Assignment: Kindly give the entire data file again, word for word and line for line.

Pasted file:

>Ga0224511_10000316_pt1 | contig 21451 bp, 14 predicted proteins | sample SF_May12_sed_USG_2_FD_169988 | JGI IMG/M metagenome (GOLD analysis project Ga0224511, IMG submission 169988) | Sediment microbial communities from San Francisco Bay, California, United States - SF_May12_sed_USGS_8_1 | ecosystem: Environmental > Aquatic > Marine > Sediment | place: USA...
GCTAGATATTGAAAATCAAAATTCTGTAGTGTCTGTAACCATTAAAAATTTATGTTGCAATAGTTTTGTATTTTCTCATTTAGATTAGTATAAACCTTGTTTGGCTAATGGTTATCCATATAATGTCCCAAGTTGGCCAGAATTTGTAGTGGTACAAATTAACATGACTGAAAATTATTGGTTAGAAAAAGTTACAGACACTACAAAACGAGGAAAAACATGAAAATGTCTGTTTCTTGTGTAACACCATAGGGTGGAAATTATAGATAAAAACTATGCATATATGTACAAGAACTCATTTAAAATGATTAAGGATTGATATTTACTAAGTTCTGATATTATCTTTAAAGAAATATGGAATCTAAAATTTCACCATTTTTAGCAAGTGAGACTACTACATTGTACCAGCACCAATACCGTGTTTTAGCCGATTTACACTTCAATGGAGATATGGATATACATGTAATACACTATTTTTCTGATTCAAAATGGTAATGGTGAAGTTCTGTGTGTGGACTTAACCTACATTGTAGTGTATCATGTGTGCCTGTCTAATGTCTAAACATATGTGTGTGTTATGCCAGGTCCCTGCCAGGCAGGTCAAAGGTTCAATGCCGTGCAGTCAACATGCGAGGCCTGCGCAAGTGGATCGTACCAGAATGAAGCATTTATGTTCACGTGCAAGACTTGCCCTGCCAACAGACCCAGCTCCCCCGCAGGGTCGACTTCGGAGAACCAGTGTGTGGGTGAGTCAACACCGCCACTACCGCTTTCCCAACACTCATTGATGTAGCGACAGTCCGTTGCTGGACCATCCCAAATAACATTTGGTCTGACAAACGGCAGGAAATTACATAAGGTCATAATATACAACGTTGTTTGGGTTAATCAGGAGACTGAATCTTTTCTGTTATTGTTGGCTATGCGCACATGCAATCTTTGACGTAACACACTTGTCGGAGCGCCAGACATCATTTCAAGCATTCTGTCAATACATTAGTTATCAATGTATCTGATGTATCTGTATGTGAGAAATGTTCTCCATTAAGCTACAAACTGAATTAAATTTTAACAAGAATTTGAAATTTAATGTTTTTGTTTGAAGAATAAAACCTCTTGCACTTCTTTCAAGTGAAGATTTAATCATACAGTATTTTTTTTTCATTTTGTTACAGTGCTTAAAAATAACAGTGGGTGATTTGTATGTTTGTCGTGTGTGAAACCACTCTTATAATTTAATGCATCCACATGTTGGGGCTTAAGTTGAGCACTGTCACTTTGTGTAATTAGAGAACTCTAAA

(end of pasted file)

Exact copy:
>Ga0224511_10000316_pt1 | contig 21451 bp, 14 predicted proteins | sample SF_May12_sed_USG_2_FD_169988 | JGI IMG/M metagenome (GOLD analysis project Ga0224511, IMG submission 169988) | Sediment microbial communities from San Francisco Bay, California, United States - SF_May12_sed_USGS_8_1 | ecosystem: Environmental > Aquatic > Marine > Sediment | place: USA...
GCTAGATATTGAAAATCAAAATTCTGTAGTGTCTGTAACCATTAAAAATTTATGTTGCAATAGTTTTGTATTTTCTCATTTAGATTAGTATAAACCTTGTTTGGCTAATGGTTATCCATATAATGTCCCAAGTTGGCCAGAATTTGTAGTGGTACAAATTAACATGACTGAAAATTATTGGTTAGAAAAAGTTACAGACACTACAAAACGAGGAAAAACATGAAAATGTCTGTTTCTTGTGTAACACCATAGGGTGGAAATTATAGATAAAAACTATGCATATATGTACAAGAACTCATTTAAAATGATTAAGGATTGATATTTACTAAGTTCTGATATTATCTTTAAAGAAATATGGAATCTAAAATTTCACCATTTTTAGCAAGTGAGACTACTACATTGTACCAGCACCAATACCGTGTTTTAGCCGATTTACACTTCAATGGAGATATGGATATACATGTAATACACTATTTTTCTGATTCAAAATGGTAATGGTGAAGTTCTGTGTGTGGACTTAACCTACATTGTAGTGTATCATGTGTGCCTGTCTAATGTCTAAACATATGTGTGTGTTATGCCAGGTCCCTGCCAGGCAGGTCAAAGGTTCAATGCCGTGCAGTCAACATGCGAGGCCTGCGCAAGTGGATCGTACCAGAATGAAGCATTTATGTTCACGTGCAAGACTTGCCCTGCCAACAGACCCAGCTCCCCCGCAGGGTCGACTTCGGAGAACCAGTGTGTGGGTGAGTCAACACCGCCACTACCGCTTTCCCAACACTCATTGATGTAGCGACAGTCCGTTGCTGGACCATCCCAAATAACATTTGGTCTGACAAACGGCAGGAAATTACATAAGGTCATAATATACAACGTTGTTTGGGTTAATCAGGAGACTGAATCTTTTCTGTTATTGTTGGCTATGCGCACATGCAATCTTTGACGTAACACACTTGTCGGAGCGCCAGACATCATTTCAAGCATTCTGTCAATACATTAGTTATCAATGTATCTGATGTATCTGTATGTGAGAAATGTTCTCCATTAAGCTACAAACTGAATTAAATTTTAACAAGAATTTGAAATTTAATGTTTTTGTTTGAAGAATAAAACCTCTTGCACTTCTTTCAAGTGAAGATTTAATCATACAGTATTTTTTTTTCATTTTGTTACAGTGCTTAAAAATAACAGTGGGTGATTTGTATGTTTGTCGTGTGTGAAACCACTCTTATAATTTAATGCATCCACATGTTGGGGCTTAAGTTGAGCACTGTCACTTTGTGTAATTAGAGAACTCTAAA